Helen Jamet, Deputy Director, Vector Control, Malaria at the Bill & Melinda Gates Foundation said: “The study results offer new evidence that we can save more children from malaria and help drive down malaria cases by giving countries additional and more effective tools, like the dual-insecticide Interceptor® G2 net, and targeting them where they’re needed most. This also is critical because introducing new tools can help extend the effectiveness of insecticide-treated nets as a category, which prevented 68% of malaria cases in sub-Saharan Africa between 2000-2015.

The results also serve as the latest example of how long-term and innovative public-private partnerships in R&D and financing can deliver high-impact, cost-effective—and in this case, cost-saving—options that are responsive to the needs of endemic countries at a district-by-district level. By using real-time data and improved surveillance to better target the use of new and existing tools and continuing investment in research and development, countries can stay ahead of growing resistance and rapidly drive down malaria cases and deaths to accelerate progress toward eradication.”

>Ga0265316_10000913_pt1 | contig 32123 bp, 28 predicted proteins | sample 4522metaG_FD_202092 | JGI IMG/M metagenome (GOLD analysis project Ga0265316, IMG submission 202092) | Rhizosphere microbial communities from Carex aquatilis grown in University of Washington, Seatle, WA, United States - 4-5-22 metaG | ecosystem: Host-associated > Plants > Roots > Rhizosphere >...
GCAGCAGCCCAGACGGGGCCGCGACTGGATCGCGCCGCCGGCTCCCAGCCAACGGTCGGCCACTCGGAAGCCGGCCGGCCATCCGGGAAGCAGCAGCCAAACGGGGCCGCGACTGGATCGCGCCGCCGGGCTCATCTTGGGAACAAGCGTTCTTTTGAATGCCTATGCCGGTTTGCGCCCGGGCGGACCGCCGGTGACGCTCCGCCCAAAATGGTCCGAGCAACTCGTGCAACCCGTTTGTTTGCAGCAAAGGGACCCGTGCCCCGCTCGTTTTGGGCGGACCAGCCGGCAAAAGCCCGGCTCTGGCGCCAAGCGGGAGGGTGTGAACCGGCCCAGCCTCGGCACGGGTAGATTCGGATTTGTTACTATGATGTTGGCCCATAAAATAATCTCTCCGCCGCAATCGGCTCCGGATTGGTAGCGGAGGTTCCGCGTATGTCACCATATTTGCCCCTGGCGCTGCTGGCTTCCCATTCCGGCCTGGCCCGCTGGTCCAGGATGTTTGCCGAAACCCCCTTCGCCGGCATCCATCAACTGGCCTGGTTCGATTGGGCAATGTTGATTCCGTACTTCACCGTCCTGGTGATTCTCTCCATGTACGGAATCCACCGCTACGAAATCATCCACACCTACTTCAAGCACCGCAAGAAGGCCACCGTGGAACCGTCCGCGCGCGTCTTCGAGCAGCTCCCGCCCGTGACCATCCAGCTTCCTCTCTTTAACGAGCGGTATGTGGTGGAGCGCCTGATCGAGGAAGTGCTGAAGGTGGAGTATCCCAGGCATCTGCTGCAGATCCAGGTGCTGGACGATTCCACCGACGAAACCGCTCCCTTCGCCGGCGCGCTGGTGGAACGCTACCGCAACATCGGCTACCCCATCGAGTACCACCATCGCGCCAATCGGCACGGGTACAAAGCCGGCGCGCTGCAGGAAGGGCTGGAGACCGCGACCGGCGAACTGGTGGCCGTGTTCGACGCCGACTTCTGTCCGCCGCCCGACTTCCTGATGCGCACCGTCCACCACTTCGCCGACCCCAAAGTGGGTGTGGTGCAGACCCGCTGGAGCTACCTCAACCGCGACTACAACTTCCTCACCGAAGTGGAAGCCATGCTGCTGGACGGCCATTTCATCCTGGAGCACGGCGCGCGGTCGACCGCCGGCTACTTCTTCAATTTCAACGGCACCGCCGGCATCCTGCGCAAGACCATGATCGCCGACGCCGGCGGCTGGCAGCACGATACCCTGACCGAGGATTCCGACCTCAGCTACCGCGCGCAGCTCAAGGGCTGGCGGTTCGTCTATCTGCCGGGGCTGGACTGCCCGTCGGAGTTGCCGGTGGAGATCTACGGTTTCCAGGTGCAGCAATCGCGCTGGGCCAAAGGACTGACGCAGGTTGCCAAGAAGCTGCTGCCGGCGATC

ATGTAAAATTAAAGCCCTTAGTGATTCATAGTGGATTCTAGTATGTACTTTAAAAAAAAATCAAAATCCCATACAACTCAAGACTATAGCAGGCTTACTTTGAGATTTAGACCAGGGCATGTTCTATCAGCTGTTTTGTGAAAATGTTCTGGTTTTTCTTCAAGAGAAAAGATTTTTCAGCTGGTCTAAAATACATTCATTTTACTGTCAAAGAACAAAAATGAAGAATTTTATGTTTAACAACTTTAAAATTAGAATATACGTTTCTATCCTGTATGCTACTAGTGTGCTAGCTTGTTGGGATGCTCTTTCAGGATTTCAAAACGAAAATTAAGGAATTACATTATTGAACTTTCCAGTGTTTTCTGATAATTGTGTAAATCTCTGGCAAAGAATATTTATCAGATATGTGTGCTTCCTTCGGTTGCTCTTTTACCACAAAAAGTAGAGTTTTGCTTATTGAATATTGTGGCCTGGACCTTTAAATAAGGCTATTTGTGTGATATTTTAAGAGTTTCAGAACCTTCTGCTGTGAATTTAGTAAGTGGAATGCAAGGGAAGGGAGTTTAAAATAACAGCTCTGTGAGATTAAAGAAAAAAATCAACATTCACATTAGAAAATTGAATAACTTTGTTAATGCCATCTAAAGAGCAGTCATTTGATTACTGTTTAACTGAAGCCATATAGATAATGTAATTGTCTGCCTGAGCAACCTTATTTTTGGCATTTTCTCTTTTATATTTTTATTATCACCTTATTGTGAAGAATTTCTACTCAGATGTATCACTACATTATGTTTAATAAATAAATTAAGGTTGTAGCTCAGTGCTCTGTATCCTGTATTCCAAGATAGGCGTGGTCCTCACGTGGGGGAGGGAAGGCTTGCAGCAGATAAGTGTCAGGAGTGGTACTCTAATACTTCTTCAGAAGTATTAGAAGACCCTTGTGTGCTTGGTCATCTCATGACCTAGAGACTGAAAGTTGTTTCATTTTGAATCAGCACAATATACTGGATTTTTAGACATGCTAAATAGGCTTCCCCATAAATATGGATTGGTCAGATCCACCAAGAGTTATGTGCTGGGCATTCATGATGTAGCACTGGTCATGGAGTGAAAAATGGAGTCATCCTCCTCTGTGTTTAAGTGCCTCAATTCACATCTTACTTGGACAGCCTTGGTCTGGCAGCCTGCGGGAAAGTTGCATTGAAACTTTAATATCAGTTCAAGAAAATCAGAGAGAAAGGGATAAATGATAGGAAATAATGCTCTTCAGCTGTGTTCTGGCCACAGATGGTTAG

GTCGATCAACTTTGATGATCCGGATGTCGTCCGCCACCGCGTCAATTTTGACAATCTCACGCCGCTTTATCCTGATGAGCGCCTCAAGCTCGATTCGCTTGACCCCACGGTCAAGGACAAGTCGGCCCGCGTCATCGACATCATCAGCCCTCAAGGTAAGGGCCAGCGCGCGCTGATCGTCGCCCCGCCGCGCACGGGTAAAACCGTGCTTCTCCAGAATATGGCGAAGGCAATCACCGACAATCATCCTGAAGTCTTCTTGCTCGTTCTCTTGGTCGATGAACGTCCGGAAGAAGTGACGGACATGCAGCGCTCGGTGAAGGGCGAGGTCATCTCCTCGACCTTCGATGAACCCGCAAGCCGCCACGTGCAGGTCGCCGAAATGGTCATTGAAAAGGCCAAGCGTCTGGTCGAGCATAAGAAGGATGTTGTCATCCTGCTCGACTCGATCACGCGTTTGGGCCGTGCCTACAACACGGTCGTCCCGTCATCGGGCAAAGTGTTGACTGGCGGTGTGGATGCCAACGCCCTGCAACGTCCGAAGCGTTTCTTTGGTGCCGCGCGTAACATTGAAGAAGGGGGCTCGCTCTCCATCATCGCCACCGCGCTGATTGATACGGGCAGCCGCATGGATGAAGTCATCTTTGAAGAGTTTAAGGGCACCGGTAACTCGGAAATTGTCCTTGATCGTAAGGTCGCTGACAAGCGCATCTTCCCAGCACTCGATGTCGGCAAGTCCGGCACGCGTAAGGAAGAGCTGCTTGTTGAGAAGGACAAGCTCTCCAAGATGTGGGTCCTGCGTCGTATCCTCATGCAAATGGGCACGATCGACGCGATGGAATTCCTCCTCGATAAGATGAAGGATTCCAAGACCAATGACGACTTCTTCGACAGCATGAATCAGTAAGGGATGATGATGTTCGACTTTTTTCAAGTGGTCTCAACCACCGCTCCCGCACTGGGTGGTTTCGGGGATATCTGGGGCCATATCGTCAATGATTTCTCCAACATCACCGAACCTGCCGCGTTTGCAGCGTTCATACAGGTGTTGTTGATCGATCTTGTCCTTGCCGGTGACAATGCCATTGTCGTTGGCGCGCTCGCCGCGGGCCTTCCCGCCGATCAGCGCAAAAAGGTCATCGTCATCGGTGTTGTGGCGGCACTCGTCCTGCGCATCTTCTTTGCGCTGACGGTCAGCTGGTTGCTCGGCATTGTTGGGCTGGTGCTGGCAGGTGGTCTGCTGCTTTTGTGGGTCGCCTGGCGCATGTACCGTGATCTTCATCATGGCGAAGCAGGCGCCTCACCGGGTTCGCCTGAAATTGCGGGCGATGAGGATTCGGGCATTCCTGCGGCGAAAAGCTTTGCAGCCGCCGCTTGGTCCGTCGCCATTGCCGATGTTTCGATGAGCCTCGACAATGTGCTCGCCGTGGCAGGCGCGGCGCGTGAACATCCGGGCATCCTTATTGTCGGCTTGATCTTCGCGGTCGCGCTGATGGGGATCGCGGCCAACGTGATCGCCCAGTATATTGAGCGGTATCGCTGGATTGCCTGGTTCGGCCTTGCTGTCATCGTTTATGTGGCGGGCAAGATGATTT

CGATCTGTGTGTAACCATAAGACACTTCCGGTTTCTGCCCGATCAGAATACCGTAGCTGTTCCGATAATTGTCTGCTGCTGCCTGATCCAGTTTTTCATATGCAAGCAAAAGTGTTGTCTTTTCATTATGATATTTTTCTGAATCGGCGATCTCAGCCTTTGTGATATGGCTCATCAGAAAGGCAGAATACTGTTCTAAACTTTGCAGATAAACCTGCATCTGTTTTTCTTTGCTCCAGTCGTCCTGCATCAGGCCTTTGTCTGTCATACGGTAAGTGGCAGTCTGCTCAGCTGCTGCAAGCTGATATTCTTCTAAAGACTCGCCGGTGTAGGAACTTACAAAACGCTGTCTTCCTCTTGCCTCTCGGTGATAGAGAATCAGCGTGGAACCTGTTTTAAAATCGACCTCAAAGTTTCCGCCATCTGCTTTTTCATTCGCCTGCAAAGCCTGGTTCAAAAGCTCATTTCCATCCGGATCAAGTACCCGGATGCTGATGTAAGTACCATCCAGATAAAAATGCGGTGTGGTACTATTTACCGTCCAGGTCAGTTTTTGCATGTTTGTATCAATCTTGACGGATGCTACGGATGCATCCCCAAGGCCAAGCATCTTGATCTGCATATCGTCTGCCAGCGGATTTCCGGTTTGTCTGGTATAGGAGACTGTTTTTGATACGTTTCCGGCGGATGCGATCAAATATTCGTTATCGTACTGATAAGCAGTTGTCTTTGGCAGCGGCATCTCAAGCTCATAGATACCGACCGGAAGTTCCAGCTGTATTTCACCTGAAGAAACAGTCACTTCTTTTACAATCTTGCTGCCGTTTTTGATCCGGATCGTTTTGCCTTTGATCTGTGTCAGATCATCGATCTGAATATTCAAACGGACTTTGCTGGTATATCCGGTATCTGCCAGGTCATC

UK-based social finance company MedAccess is supporting access to Interceptor® G2 nets in 14 African countries. The company’s volume guarantee has enabled BASF to reduce the price procurers pay for the nets.

Michael Anderson, CEO of MedAccess, said: “These remarkable results from Tanzania are tremendously exciting for everyone who wants to reduce malaria’s burden in Africa. Interceptor® G2’s lifesaving impact, combined with impressive cost-effectiveness data, is a testament to years of partnership to develop, test and implement this effective new tool. We eagerly await the results from the Benin study, which we hope will lead to a WHO recommendation for wider Interceptor® G2 use in Africa.”

24-month data from a second trial in Benin, delivered through the IVCC led New Net Project (NNP), funded by Unitaid and the Global Fund, started one year after the trial in Tanzania, and is expected to be available for WHO review in mid-2022. Both studies will report additional data once the 36-month period is reached and, combined with New Net Pilot evidence pilots across 5 countries, will contribute to the understanding of both Interceptor® G2 and RoyalGuard’s® product performance over time, across various endemicities and resistance profile.

Journal reference:

Mosha, J.F., et al. (2022) Effectiveness and cost-effectiveness against malaria of three types of dual-active-ingredient long-lasting insecticidal nets (LLINs) compared with pyrethroid-only LLINs in Tanzania: a four-arm, cluster-randomised trial. The Lancet.


The opinions expressed here are the views of the writer and do not necessarily reflect the views and opinions of News Medical.